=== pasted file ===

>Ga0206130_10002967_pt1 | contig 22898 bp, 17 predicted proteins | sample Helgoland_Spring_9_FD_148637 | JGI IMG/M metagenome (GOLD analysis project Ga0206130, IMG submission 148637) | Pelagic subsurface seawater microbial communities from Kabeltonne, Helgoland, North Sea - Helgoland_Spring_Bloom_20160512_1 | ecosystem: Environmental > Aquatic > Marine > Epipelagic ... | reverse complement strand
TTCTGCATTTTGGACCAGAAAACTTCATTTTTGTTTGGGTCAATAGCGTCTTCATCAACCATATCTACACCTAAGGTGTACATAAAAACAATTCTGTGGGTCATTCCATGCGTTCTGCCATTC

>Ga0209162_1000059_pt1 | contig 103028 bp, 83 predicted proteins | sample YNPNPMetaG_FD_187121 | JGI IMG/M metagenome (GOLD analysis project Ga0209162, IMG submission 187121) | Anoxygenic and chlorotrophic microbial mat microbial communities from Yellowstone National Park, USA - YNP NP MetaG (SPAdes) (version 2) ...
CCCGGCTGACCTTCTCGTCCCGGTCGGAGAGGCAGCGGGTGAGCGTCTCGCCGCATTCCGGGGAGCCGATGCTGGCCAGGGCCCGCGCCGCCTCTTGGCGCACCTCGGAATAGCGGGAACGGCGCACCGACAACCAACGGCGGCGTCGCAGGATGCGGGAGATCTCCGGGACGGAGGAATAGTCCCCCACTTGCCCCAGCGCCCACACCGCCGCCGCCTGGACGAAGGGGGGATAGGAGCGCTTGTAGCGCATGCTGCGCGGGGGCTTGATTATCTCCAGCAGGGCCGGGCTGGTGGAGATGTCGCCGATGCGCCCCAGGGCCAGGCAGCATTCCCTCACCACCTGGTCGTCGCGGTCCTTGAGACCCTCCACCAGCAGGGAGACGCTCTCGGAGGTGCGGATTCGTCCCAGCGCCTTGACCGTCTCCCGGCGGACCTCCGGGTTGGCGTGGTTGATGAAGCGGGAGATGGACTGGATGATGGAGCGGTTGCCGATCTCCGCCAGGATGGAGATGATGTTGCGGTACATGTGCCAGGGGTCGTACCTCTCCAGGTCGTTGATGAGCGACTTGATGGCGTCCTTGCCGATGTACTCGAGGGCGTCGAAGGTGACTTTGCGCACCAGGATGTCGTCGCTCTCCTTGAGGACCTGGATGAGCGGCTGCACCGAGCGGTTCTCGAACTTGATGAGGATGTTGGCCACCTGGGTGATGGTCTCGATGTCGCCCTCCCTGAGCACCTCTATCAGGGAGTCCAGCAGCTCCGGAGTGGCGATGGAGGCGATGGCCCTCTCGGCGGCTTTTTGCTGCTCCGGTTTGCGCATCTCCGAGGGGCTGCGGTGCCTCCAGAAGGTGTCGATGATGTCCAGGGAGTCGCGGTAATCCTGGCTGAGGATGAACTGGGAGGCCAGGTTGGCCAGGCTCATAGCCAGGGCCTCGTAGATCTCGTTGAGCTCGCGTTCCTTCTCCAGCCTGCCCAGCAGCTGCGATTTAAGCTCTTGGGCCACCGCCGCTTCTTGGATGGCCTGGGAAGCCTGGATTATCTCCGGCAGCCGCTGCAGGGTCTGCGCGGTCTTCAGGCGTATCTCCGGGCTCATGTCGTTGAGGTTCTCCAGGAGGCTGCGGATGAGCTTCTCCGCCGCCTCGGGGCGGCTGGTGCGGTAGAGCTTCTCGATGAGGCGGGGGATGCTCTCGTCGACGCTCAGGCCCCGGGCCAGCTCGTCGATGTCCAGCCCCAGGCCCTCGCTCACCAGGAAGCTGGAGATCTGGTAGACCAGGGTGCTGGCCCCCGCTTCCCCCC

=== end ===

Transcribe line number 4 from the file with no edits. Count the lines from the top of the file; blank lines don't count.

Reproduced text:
CCCGGCTGACCTTCTCGTCCCGGTCGGAGAGGCAGCGGGTGAGCGTCTCGCCGCATTCCGGGGAGCCGATGCTGGCCAGGGCCCGCGCCGCCTCTTGGCGCACCTCGGAATAGCGGGAACGGCGCACCGACAACCAACGGCGGCGTCGCAGGATGCGGGAGATCTCCGGGACGGAGGAATAGTCCCCCACTTGCCCCAGCGCCCACACCGCCGCCGCCTGGACGAAGGGGGGATAGGAGCGCTTGTAGCGCATGCTGCGCGGGGGCTTGATTATCTCCAGCAGGGCCGGGCTGGTGGAGATGTCGCCGATGCGCCCCAGGGCCAGGCAGCATTCCCTCACCACCTGGTCGTCGCGGTCCTTGAGACCCTCCACCAGCAGGGAGACGCTCTCGGAGGTGCGGATTCGTCCCAGCGCCTTGACCGTCTCCCGGCGGACCTCCGGGTTGGCGTGGTTGATGAAGCGGGAGATGGACTGGATGATGGAGCGGTTGCCGATCTCCGCCAGGATGGAGATGATGTTGCGGTACATGTGCCAGGGGTCGTACCTCTCCAGGTCGTTGATGAGCGACTTGATGGCGTCCTTGCCGATGTACTCGAGGGCGTCGAAGGTGACTTTGCGCACCAGGATGTCGTCGCTCTCCTTGAGGACCTGGATGAGCGGCTGCACCGAGCGGTTCTCGAACTTGATGAGGATGTTGGCCACCTGGGTGATGGTCTCGATGTCGCCCTCCCTGAGCACCTCTATCAGGGAGTCCAGCAGCTCCGGAGTGGCGATGGAGGCGATGGCCCTCTCGGCGGCTTTTTGCTGCTCCGGTTTGCGCATCTCCGAGGGGCTGCGGTGCCTCCAGAAGGTGTCGATGATGTCCAGGGAGTCGCGGTAATCCTGGCTGAGGATGAACTGGGAGGCCAGGTTGGCCAGGCTCATAGCCAGGGCCTCGTAGATCTCGTTGAGCTCGCGTTCCTTCTCCAGCCTGCCCAGCAGCTGCGATTTAAGCTCTTGGGCCACCGCCGCTTCTTGGATGGCCTGGGAAGCCTGGATTATCTCCGGCAGCCGCTGCAGGGTCTGCGCGGTCTTCAGGCGTATCTCCGGGCTCATGTCGTTGAGGTTCTCCAGGAGGCTGCGGATGAGCTTCTCCGCCGCCTCGGGGCGGCTGGTGCGGTAGAGCTTCTCGATGAGGCGGGGGATGCTCTCGTCGACGCTCAGGCCCCGGGCCAGCTCGTCGATGTCCAGCCCCAGGCCCTCGCTCACCAGGAAGCTGGAGATCTGGTAGACCAGGGTGCTGGCCCCCGCTTCCCCCC